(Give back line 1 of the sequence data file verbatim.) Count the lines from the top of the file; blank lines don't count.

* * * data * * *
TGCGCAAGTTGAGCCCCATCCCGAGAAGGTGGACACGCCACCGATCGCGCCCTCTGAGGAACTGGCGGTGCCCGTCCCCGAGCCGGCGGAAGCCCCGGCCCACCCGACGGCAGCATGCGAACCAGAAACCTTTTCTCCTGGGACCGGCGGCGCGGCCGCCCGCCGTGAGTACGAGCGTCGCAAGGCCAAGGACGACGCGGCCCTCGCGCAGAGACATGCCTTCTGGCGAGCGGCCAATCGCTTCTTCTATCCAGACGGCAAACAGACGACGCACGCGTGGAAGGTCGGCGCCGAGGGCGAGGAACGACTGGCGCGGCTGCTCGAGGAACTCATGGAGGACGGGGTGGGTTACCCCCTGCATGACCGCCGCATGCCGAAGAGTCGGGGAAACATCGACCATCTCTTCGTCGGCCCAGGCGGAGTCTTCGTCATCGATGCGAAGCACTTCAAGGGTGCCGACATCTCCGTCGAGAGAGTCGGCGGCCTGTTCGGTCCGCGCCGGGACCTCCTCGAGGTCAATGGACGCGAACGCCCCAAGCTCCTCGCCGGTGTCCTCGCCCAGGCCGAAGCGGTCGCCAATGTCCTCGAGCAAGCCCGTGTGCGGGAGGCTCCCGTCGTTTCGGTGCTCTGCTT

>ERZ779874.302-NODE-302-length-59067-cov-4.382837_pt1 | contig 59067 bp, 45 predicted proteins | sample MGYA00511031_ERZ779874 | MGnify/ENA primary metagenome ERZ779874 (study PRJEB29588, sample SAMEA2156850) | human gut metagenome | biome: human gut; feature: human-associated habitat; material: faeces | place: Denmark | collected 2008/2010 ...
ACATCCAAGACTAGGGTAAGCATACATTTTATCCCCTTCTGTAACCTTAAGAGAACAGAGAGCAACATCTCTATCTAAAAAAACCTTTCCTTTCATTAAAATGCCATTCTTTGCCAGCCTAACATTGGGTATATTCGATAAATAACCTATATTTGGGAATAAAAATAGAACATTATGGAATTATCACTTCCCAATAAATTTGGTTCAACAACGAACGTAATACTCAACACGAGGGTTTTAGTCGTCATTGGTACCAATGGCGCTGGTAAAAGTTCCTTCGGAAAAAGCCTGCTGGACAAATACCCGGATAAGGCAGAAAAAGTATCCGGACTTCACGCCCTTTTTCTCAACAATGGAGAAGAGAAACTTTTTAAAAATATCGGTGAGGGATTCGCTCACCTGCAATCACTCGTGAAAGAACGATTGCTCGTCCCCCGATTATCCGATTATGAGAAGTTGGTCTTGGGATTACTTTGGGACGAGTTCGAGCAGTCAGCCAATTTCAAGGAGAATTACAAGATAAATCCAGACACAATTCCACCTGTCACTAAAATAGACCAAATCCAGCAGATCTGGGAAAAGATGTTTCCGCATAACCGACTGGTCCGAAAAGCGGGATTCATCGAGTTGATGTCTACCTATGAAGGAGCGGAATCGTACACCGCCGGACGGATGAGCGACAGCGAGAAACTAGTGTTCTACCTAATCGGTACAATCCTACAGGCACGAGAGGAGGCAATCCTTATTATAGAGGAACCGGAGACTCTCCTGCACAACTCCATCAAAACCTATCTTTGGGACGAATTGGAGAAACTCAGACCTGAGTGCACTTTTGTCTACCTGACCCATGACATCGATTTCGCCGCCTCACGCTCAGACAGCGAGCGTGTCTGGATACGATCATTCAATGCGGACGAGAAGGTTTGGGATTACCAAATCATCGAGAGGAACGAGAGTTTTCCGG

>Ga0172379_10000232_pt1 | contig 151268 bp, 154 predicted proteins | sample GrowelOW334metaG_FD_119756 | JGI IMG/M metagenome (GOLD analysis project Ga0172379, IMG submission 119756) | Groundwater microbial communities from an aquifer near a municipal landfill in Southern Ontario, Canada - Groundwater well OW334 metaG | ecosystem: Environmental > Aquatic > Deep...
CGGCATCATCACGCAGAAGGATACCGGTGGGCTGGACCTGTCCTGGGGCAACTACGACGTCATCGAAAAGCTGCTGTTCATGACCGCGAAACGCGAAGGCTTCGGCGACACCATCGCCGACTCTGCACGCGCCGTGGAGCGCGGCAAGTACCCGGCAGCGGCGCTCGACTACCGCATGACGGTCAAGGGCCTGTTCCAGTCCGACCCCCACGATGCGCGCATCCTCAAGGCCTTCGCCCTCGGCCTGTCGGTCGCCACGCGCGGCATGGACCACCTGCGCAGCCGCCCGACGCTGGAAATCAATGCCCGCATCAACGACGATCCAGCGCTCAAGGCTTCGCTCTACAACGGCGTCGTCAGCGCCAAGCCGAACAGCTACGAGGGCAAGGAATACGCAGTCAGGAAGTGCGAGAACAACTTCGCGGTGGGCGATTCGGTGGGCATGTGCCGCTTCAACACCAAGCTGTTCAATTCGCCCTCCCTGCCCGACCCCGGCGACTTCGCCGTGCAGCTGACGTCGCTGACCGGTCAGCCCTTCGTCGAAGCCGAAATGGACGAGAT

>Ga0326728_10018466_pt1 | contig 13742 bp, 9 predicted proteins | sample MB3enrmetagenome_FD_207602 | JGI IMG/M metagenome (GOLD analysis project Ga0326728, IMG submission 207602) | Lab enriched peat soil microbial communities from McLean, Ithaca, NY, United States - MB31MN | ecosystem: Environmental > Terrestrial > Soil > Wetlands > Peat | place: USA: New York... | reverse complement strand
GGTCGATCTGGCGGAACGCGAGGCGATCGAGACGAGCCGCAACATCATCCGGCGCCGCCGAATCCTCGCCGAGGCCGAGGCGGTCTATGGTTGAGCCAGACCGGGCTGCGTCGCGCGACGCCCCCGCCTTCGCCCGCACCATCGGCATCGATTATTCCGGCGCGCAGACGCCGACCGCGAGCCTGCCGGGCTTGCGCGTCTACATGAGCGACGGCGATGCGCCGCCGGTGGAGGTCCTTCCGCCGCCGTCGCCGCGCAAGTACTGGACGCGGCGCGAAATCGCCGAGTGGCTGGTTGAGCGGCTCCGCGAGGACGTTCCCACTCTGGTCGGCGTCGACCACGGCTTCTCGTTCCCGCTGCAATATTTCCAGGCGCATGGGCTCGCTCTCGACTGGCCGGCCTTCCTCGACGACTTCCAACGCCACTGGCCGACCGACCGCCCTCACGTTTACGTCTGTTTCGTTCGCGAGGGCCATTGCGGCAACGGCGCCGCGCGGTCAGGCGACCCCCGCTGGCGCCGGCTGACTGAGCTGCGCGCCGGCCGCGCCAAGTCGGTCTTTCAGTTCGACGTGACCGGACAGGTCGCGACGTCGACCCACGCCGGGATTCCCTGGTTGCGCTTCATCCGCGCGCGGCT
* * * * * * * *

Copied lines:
TGCGCAAGTTGAGCCCCATCCCGAGAAGGTGGACACGCCACCGATCGCGCCCTCTGAGGAACTGGCGGTGCCCGTCCCCGAGCCGGCGGAAGCCCCGGCCCACCCGACGGCAGCATGCGAACCAGAAACCTTTTCTCCTGGGACCGGCGGCGCGGCCGCCCGCCGTGAGTACGAGCGTCGCAAGGCCAAGGACGACGCGGCCCTCGCGCAGAGACATGCCTTCTGGCGAGCGGCCAATCGCTTCTTCTATCCAGACGGCAAACAGACGACGCACGCGTGGAAGGTCGGCGCCGAGGGCGAGGAACGACTGGCGCGGCTGCTCGAGGAACTCATGGAGGACGGGGTGGGTTACCCCCTGCATGACCGCCGCATGCCGAAGAGTCGGGGAAACATCGACCATCTCTTCGTCGGCCCAGGCGGAGTCTTCGTCATCGATGCGAAGCACTTCAAGGGTGCCGACATCTCCGTCGAGAGAGTCGGCGGCCTGTTCGGTCCGCGCCGGGACCTCCTCGAGGTCAATGGACGCGAACGCCCCAAGCTCCTCGCCGGTGTCCTCGCCCAGGCCGAAGCGGTCGCCAATGTCCTCGAGCAAGCCCGTGTGCGGGAGGCTCCCGTCGTTTCGGTGCTCTGCTT